What is equally important is Experience data which provides the context for how customers have actually experienced the service and importantly why they feel the way they do about the brand.  This helps bridge the gaps between what you think is happening and what’s really happening for our customers.  Both metrics give a much robust indicator of the health of customer experience. The list below are commonly used metrics and include a combination of Operational data and Experience data.

  1. CSAT is a very common KPI used to track customer satisfaction. It essentially asks customers how they’d rate their over all satisfaction? Or how satisfied they were with the delivery experience etc. Customers are usually given a scale of 1 to 5 to record their answers.
  2. Customer Effort Score or CES is a single-item experience metric that measures how much effort a customer has to exert to get an issue resolved, a request fulfilled, or a product purchased or returned. It’s based on the premise that simplicity is a differentiator and organisations that are easy to deal with imbue greater loyalty.
  3. Net Promotor Score or NPS is seen by many as the gold standard experience metric. NPS scores are measured with a single-question survey and reported with a number from 0-100, a higher score is more desirable. Customers are then divided in to Promotors (9-10) Detractors (1-6) and Passives (7-8). Some might ask what’s the difference between CSAT and NPS. NPS tends to be a good measure of loyalty and CSAT more a measure of satisfaction with the product or service.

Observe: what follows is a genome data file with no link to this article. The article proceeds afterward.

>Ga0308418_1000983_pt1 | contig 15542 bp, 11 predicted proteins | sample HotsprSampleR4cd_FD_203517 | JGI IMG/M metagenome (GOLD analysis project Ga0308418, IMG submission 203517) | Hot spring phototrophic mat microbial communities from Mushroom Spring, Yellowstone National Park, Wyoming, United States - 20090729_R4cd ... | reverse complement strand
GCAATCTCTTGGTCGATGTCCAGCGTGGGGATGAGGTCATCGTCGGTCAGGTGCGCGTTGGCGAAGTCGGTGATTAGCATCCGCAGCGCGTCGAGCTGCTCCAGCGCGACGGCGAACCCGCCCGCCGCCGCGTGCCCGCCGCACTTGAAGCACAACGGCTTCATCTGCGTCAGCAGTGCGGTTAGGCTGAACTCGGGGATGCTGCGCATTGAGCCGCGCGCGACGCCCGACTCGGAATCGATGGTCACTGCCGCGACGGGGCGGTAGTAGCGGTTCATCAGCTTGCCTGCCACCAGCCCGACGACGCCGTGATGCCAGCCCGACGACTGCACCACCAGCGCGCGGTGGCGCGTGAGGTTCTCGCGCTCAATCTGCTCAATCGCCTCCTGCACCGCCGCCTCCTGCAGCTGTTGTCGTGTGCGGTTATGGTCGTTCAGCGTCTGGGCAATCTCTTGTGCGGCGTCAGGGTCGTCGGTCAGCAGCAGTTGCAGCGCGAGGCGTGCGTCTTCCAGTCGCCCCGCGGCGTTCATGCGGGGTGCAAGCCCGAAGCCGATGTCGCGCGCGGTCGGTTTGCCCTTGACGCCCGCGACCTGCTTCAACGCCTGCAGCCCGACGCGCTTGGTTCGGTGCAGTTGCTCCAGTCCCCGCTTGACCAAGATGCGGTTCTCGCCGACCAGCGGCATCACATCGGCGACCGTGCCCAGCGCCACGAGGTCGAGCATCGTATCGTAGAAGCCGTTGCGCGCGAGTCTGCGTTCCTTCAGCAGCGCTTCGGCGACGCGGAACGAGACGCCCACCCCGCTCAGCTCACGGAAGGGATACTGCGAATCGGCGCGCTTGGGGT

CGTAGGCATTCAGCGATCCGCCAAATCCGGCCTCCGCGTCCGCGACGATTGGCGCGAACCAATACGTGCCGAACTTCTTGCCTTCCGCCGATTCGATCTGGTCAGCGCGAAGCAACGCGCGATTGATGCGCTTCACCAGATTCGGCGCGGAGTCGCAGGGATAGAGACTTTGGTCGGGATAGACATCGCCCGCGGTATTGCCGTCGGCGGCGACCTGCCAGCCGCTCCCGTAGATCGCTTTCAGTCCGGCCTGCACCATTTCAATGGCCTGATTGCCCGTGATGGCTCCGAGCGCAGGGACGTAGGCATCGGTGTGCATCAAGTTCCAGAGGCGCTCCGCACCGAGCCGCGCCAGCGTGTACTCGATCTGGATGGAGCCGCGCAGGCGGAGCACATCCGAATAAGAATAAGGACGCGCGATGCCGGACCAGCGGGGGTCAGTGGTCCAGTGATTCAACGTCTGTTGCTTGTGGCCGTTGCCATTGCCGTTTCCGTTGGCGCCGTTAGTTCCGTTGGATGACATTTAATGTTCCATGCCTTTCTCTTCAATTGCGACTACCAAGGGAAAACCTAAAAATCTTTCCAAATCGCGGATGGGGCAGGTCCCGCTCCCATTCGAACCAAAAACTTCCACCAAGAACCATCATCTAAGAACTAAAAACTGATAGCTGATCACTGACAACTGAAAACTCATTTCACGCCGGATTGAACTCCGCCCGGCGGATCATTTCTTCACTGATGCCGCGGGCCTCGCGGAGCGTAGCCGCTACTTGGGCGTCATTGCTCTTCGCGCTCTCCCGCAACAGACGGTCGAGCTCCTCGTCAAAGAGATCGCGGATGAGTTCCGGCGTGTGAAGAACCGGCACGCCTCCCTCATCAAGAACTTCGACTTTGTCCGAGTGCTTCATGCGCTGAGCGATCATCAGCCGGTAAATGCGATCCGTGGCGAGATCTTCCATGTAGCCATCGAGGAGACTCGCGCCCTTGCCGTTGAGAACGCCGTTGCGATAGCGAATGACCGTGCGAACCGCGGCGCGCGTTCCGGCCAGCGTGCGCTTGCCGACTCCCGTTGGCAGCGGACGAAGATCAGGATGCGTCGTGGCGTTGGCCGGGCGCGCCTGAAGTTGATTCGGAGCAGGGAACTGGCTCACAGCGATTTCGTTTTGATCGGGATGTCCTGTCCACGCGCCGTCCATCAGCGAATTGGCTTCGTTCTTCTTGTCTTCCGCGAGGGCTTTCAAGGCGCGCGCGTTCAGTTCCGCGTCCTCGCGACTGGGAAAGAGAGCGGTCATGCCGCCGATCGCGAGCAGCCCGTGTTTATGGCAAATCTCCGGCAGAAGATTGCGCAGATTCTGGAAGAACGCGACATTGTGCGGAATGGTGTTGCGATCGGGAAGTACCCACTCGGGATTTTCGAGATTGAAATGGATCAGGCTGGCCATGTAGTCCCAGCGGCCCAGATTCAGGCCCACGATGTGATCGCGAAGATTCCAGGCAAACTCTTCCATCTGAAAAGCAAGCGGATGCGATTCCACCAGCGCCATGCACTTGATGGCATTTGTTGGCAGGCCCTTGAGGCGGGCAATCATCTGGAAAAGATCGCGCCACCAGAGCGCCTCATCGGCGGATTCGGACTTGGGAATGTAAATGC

4. Social media monitoring is a really useful real time indicator of customer service. Metrics like brand mentions over time, negative comments, technical or account questions, the volume of questions that could be answered through other support material etc, all provide a dip stick in to how customers are feeling and how customer support might change to improve the overall experience.
  5. Customer Churn also known as customer attrition, in its most basic form is when a customer chooses to stop using your products or services. This experience metric is trickier to measure because there’s no one predictor of churn – usually until its too late. Most industries have ways of signalling early churn indicators. For example, a customer who has declined in recent visits and gives a lower Net Promoter Score after their latest shopping experience, could have an increased probability of churning.
  6. First Response Time according to research by Forrester, 77% of consumers say valuing their time is the most important thing a company can do to provide a great customer experience. When a customer reaches out with a question or concern,they want a fast reply, so measuring first response time can be a useful operational metric to ensure customer queries are being solved quickly. Here are some examples of first response resolutions:
  • Email or online form – 24 hours or less
  • Social media – 60 minutes
  • Phone – 3 minutes
  • Live chat and messaging – Instant
  1. Overall resolution rate: When your customer has a complaint or a query your goal is to close the loop. If you don’t respond or can’t provide adequate support, the customer may be reluctant to do business with you again. Rising resolution rates can indicate the effectiveness of your customer support team, making this operational metric worth your time.

These are just a flavour. There are more.

As consumers demand deeper, more human connections with the companies they buy from, it’s time for businesses to step up or risk falling behind. Let’s start to act more human.